AS: And how would you say, "I was there?"

CB: "Ich war dort."

AS: And, "What's wrong?"

CB: "Gar nix." (Laugh)

AS: You're not supposed to say what's wrong.

CB: "Wass ish letz?"

AS: OK.

MB: "Nich war letz."

AS: And how would you say, "Hey, look."

CB: "Gut."

MB: Nay, "Gook."

CB: Oh, "Gook."

AS: And if I were standing on the street and a speeding car were coming and I didn't see it and you shout out the window, "Look out." How would ..........

CB: "Pass oof."

AS: And how would you say, "He walks now,".............maybe you could move up a little closer then because I don't know if I'm picking you up. Both come in a .......that should be OK, that's better. Thank you. How would you say, "He walks now and he walked yesterday?"

MB: "Er lauft yetzt un er laufft gischter rum."

AS: OK. "She runs now and she ran yesterday."

MB: "Sie laufft naw...un..you know....yetz laufft er...

AS: Do you ever say, "springa?"

MB: Huh ah....laufft ....lauffet.

AS: To run.

MB: Ah hah.

AS: Oh, you don't say "springa?"

CB: "Lauffet."

AS: And...it....for walk, the same word then?

MB: Mir sagt "laffet" oder "ei g'laffet."

AS: How would you say, "I jump now and I jumped yesterday?"

MB: "Hoaket"

CB: "Hoapsa."

MB: "Bisht dernach g'hoapst, see."

AS: OK. And how would you say, "He sold the plow."

MB: "Er hat der ploog ferkaufft."

AS: And then how would you say, "One plow, two plows?"

MB: Nae, ae plooch oder zwei plooch. Zwei pleech."

AS: OK. A number of these words....a number I asked ...like one, two..just to get the singular and plural. To note the changes like baum and baem.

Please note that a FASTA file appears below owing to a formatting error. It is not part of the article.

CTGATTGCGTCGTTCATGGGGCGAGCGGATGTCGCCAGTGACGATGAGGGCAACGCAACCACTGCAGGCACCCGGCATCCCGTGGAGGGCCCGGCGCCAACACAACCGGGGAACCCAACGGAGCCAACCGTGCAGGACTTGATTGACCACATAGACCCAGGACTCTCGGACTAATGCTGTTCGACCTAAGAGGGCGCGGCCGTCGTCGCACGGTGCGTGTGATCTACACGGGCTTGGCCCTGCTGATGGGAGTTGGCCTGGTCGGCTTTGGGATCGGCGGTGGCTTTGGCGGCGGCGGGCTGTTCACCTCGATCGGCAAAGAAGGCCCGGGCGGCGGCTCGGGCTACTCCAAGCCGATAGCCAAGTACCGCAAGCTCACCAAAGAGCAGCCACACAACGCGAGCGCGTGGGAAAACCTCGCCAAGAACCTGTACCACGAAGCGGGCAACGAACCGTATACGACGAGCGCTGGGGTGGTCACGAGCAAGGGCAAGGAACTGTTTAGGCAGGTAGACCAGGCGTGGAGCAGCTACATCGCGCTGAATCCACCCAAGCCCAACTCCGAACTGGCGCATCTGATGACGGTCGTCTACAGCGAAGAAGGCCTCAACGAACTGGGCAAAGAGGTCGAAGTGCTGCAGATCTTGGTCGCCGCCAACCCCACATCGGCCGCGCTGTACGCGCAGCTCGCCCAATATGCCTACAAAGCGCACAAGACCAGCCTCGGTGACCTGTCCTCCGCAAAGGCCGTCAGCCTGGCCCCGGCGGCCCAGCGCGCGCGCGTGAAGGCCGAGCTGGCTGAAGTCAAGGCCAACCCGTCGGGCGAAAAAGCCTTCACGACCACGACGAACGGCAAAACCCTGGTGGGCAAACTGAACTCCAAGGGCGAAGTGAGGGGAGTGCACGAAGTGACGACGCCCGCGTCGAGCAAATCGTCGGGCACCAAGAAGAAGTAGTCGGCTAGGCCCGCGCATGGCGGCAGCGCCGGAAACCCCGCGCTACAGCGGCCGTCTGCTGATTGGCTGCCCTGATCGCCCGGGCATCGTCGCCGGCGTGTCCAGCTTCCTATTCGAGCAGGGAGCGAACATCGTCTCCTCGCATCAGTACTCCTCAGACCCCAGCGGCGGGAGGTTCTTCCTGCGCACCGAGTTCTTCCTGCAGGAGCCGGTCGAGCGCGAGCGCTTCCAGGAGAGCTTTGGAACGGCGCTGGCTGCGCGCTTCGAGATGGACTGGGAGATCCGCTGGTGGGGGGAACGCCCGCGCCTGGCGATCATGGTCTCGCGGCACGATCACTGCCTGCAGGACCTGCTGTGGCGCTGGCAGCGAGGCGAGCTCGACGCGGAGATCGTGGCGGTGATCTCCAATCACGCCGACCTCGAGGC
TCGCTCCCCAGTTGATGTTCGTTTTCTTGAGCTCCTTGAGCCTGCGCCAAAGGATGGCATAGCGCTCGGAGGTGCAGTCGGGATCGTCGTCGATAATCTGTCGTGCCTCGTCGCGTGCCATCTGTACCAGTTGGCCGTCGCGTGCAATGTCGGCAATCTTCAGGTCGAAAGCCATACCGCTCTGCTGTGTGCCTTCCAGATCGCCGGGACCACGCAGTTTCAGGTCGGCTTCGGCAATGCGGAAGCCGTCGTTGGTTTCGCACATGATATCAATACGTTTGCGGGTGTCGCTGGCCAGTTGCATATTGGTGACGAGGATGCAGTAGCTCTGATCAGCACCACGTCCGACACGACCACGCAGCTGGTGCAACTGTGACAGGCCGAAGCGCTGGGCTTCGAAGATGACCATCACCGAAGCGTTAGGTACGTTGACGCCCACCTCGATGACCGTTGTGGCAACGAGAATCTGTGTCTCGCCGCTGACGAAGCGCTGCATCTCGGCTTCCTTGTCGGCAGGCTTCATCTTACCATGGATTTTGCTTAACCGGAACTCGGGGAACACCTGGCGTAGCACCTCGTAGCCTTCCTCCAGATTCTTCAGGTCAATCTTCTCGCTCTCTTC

CB: Oh, yah.

AS: "He always smoked the pipe."

MB: "Schmoaked da pife."

AS: How would you say, "God?" How would you say, "Devil?"

MB: "Der Herr Gott un der deivel."

AS: When you say, "devil" is with a "d" or a "t?"

MB: A "d."

CB: "Deivel." Ya.

AS: And how would you say, "I hear something?"

MB: Hear something, "Heera."

AS: And, "No, I don't know him."

MB: "Ich kenn net."

AS: How do you say "no?"

MB: "Ich kenn ihn net."

AS: Ya, but when you say, "no" do you say "nein?

CB: "Nay. Nay."

AS: How would you say, "I know that he doesn't have any money?"

MB: ".......er hat kei gelt."

AS: OK. And how would you say, "Summer, Winter, Spring and Fall?"

MB: "Sommer un Vinder un Freeyore un Schpaetyor."

AS: And, "That's a pretty girl."

MB: "Mmm...ne, that's a schoenes maerah."

AS: How do you say "girl?"

MB: "Maerah."

AS: OK. I may ask you to repeat some words because they're different from what I've heard before. I'm glad I ran into you. Now, when you were children and you were talked to an older person, would you say, "du" to them?

MB: No, "Ihr." Unsere eltern hin uns gelernt es macht nix aus wie alt ...............wann senior or aelter warn, hamnn nicht darea "du" sagn. .........un auch yetzt noch.

AS: Respect, ya. And how would you say, "one day, two days?"

MB: "Yea dagh, zwei dagh."

AS: Its the same for one or more like "kuh" and "kueh." There's no change in it then? And how would you say, One wagon, two wagons?"

MB: "Ae vong, zwie vaen"

AS: And what you call the trail out in the field where you take out the wagon or truck?

MB: "Ya, der vaeg."

CB: "Vaech."

AS: And two would be?

MB: "Zwei vaege"

AS: OK. And how would you say "one saw, two saws," like you saw wood with?

MB: "Na aeg....saw....saeg oder zwei saeah."

AS: And then, "I saw wood now and I sawed wood yesterday?"

MB: "Han ya, holz gesaet...un g'schtert han ich holz g'saea."

AS: Un morga...?

MB: "Un morya sae is wider holz."